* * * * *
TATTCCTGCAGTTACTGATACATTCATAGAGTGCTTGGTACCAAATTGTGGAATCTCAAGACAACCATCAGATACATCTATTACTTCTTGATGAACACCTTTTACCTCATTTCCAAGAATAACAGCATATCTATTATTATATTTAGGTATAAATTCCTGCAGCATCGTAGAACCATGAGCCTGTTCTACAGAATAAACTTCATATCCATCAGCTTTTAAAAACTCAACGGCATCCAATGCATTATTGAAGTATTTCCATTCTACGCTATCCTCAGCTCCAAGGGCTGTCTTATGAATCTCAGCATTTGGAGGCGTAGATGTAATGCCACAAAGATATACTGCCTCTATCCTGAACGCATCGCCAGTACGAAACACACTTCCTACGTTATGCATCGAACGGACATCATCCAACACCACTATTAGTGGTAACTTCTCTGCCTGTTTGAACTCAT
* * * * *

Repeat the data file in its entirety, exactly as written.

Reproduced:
TATTCCTGCAGTTACTGATACATTCATAGAGTGCTTGGTACCAAATTGTGGAATCTCAAGACAACCATCAGATACATCTATTACTTCTTGATGAACACCTTTTACCTCATTTCCAAGAATAACAGCATATCTATTATTATATTTAGGTATAAATTCCTGCAGCATCGTAGAACCATGAGCCTGTTCTACAGAATAAACTTCATATCCATCAGCTTTTAAAAACTCAACGGCATCCAATGCATTATTGAAGTATTTCCATTCTACGCTATCCTCAGCTCCAAGGGCTGTCTTATGAATCTCAGCATTTGGAGGCGTAGATGTAATGCCACAAAGATATACTGCCTCTATCCTGAACGCATCGCCAGTACGAAACACACTTCCTACGTTATGCATCGAACGGACATCATCCAACACCACTATTAGTGGTAACTTCTCTGCCTGTTTGAACTCAT